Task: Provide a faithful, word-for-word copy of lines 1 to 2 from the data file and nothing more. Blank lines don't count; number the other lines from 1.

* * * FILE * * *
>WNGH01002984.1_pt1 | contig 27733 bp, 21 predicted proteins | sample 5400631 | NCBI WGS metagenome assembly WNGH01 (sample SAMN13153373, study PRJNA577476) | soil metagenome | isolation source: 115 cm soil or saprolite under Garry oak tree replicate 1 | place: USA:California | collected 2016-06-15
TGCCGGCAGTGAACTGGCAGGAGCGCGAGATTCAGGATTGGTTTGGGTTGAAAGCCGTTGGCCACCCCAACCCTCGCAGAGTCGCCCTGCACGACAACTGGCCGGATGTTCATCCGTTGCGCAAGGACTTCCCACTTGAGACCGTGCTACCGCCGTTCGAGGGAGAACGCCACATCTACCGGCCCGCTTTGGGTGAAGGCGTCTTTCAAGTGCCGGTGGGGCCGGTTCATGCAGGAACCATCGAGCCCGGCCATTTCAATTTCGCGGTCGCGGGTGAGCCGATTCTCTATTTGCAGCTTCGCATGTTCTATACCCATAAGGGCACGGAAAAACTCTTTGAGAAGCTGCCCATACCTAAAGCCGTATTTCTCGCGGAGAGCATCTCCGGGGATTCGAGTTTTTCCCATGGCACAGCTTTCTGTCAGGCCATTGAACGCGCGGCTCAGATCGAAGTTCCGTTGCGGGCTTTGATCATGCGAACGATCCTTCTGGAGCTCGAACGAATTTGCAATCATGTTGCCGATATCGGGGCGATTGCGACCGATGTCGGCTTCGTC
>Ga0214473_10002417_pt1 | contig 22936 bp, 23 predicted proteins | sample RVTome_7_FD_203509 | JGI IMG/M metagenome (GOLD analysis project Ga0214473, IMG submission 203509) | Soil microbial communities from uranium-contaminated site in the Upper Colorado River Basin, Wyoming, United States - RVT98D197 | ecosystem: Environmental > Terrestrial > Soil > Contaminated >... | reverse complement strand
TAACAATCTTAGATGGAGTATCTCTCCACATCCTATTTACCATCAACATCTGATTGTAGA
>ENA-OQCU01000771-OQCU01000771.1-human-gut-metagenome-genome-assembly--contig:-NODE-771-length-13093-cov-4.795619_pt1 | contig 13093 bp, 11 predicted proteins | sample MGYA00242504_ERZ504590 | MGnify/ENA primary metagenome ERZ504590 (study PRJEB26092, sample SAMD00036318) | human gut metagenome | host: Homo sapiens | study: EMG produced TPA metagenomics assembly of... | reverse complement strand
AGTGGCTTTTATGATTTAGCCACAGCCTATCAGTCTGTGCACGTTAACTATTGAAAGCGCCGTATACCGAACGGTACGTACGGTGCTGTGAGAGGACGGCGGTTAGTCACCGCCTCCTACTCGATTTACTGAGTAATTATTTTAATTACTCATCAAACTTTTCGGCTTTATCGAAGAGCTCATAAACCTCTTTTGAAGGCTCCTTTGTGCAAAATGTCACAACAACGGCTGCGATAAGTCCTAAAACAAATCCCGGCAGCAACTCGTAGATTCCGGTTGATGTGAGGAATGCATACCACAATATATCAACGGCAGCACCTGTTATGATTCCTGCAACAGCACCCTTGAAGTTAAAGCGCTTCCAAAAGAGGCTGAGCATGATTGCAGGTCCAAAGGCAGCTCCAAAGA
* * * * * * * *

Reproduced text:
>WNGH01002984.1_pt1 | contig 27733 bp, 21 predicted proteins | sample 5400631 | NCBI WGS metagenome assembly WNGH01 (sample SAMN13153373, study PRJNA577476) | soil metagenome | isolation source: 115 cm soil or saprolite under Garry oak tree replicate 1 | place: USA:California | collected 2016-06-15
TGCCGGCAGTGAACTGGCAGGAGCGCGAGATTCAGGATTGGTTTGGGTTGAAAGCCGTTGGCCACCCCAACCCTCGCAGAGTCGCCCTGCACGACAACTGGCCGGATGTTCATCCGTTGCGCAAGGACTTCCCACTTGAGACCGTGCTACCGCCGTTCGAGGGAGAACGCCACATCTACCGGCCCGCTTTGGGTGAAGGCGTCTTTCAAGTGCCGGTGGGGCCGGTTCATGCAGGAACCATCGAGCCCGGCCATTTCAATTTCGCGGTCGCGGGTGAGCCGATTCTCTATTTGCAGCTTCGCATGTTCTATACCCATAAGGGCACGGAAAAACTCTTTGAGAAGCTGCCCATACCTAAAGCCGTATTTCTCGCGGAGAGCATCTCCGGGGATTCGAGTTTTTCCCATGGCACAGCTTTCTGTCAGGCCATTGAACGCGCGGCTCAGATCGAAGTTCCGTTGCGGGCTTTGATCATGCGAACGATCCTTCTGGAGCTCGAACGAATTTGCAATCATGTTGCCGATATCGGGGCGATTGCGACCGATGTCGGCTTCGTC